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5 ad tech trends to look out for in 2017: Siddharth Gupta, Chief Business Officer, GreedyGame

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5 ad tech trends to look out for in 2017: Siddharth Gupta, Chief Business Officer, GreedyGame

With digital ad spends surpassing TV ad spends in 2016 for the first time since 2004; 2017 seems to be the year of digital with everyone focusing on what’s the ‘Next-Big-Thing’. Here are some of the ad tech trends that you should look out for:

1. Header Bidding

The ability to allow multiple advertisers to bid on the same ad spot simultaneously to determine the best price is called header bidding.

When people started growing tired of how Google’s ad server favoured its own exchange, publishers reworked their tech stacks to offer inventory to multiple ad exchanges simultaneously before making their ad calls. This was the advent of header bidding. What started as a short-term hack is now considered as the next evolution towards improving revenue for publishers.

2. With new techniques comes new Ad fraud

With header bidding spreading faster than a forest fire, it is essential to nip this one in the bud - domain spoofing.

Domain spoofing creates the illusion of buying premium inventory when in actuality; the programmatic buyers are buying imposter sites through the open exchange. Over time, misrepresented inventory can cost the legitimate inventory sold by publishers reducing eCPMs as imposter sites can never deliver on the same quality.

This activity will become harder, thanks to IAB Tech Lab’s new tool call called ads.txt. Similar to robot.txt for websites, publishers will need to now put a text file on their site listing all the exchanges they work with. Buyers can send crawlers to scout publishers’ sites and collect these lists. DSPs can then choose to filter inventory so buyers only go through those listed exchanges.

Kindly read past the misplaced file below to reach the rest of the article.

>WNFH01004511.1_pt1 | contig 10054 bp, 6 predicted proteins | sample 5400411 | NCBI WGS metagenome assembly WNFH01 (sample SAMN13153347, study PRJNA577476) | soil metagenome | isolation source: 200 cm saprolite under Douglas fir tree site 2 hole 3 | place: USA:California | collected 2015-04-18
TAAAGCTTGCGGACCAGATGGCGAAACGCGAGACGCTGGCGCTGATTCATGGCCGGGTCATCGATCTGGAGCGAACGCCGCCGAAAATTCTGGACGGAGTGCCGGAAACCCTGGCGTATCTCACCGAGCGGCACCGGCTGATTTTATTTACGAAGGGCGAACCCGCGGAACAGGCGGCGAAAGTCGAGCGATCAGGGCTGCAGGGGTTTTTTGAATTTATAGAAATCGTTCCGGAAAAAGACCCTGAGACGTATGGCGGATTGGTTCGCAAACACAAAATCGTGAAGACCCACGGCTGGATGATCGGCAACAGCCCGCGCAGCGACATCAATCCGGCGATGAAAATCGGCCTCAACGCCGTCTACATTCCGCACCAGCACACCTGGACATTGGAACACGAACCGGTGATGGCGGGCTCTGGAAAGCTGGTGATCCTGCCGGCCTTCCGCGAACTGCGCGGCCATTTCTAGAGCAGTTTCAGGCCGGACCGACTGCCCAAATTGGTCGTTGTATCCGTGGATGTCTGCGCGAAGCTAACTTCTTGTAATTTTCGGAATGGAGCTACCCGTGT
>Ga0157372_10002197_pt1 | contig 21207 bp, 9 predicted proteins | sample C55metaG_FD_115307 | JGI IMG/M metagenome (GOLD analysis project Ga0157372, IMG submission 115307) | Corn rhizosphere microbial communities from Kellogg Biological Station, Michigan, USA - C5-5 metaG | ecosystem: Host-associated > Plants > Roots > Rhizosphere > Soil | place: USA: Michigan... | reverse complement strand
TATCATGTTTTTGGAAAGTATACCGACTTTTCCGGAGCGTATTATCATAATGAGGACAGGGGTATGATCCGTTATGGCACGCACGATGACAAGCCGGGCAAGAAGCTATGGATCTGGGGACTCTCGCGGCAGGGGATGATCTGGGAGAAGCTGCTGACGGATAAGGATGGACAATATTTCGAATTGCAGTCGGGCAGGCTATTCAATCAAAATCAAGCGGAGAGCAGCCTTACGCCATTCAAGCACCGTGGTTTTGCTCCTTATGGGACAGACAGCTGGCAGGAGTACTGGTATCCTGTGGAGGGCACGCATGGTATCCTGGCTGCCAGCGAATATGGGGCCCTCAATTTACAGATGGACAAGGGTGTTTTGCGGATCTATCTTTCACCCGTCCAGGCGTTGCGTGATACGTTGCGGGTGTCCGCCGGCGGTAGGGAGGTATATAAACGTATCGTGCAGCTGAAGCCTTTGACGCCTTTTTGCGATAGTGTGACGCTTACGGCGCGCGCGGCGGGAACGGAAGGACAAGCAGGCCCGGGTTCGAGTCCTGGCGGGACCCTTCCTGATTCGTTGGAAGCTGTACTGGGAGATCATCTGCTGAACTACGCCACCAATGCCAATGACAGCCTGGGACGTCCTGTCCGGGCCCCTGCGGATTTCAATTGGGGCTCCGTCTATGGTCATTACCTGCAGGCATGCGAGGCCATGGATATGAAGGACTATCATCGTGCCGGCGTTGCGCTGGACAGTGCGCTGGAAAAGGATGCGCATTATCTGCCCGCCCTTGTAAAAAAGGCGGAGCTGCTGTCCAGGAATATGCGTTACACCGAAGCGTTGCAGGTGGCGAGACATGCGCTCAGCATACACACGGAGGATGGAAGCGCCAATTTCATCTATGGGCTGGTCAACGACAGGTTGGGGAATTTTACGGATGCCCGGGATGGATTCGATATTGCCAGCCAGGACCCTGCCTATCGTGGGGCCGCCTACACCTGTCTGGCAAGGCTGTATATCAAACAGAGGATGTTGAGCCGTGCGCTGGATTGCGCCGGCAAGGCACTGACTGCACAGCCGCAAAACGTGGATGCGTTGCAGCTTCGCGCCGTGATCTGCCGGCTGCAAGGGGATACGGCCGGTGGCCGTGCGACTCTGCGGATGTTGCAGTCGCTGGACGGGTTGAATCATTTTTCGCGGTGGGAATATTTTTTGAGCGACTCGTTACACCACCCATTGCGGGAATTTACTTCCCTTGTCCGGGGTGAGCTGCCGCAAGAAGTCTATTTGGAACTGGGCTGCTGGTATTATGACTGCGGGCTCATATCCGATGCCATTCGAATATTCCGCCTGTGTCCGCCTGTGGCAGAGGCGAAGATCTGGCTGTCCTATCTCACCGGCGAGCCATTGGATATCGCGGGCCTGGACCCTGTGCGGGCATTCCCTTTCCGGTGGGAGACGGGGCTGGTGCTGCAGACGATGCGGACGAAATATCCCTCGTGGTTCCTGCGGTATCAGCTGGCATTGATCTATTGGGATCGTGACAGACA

3. Viewability - the next great metric

For all branding campaigns, the first metric that is now being most valued is viewability i.e. the ability for an advertiser to determine if the ad was actually seen.

Simply put, it is a way for an advertiser to gauge the quality of the impressions that they are paying for. This is being considered as a welcome move by everyone. Advertisers can now start demanding for inventory that’s actually seen and pay only for viewable impressions. This should reduce the available inventory for qualified impressions. Once the impressions volumes decrease, the publishers will demand higher CPMs in order to retain revenue.

But there are some issues which still loom around this metric such as the right percentage over which viewability will not impact campaign performance, standardisation of measurement as numbers vary across vendors since each claims to use a superior technology than the other. We shall find soon enough how this pans out in 2017.

A quick tip for advertisers, a solution to viewability is to go native with the ads.

4. Cross device tracking

The digital consumer has always had a habit of spreading his/her behaviour across devices, now more than ever with 3.6 devices on an average. Companies such as Drawbridge and Tapad are now claiming to aggregate information about ads served on smartphones, tablets and desktops, and then use statistical models to infer who is using which device. Most of these work on probabilistic models and the exact accuracy of these are unknown at the moment. We shall wait to see what 2017 holds for us.

5. More focus on the user

Publishers want to clean up and improve user experience while maximising monetisation opportunities. Advertisers realise that what’s best for everyone—cleaner ad tech, improved focus on ad experience and better ad creative.

Advertisers want effective ads, not wasted spend. The year 2016 saw advertisers leaning higher towards social platforms such as Facebook, Instagram, YouTube and Snapchat in order to combat their fear of fraud. This resulted in driving up CPMs but driving down advertiser ROI.

In 2017, advertisers are expected to index back to the broader media market to gain lift in ROI and rebalance pricing. The trend will be further accelerated because of doubts planted by Facebook’s metrics mistakes, the decline of Twitter growth and the exposure of large botnets throughout these platforms.

(The author is Chief Business Officer at GreedyGame)

Disclaimer: The views expressed here are solely those of the author and do not in any way represent the views of


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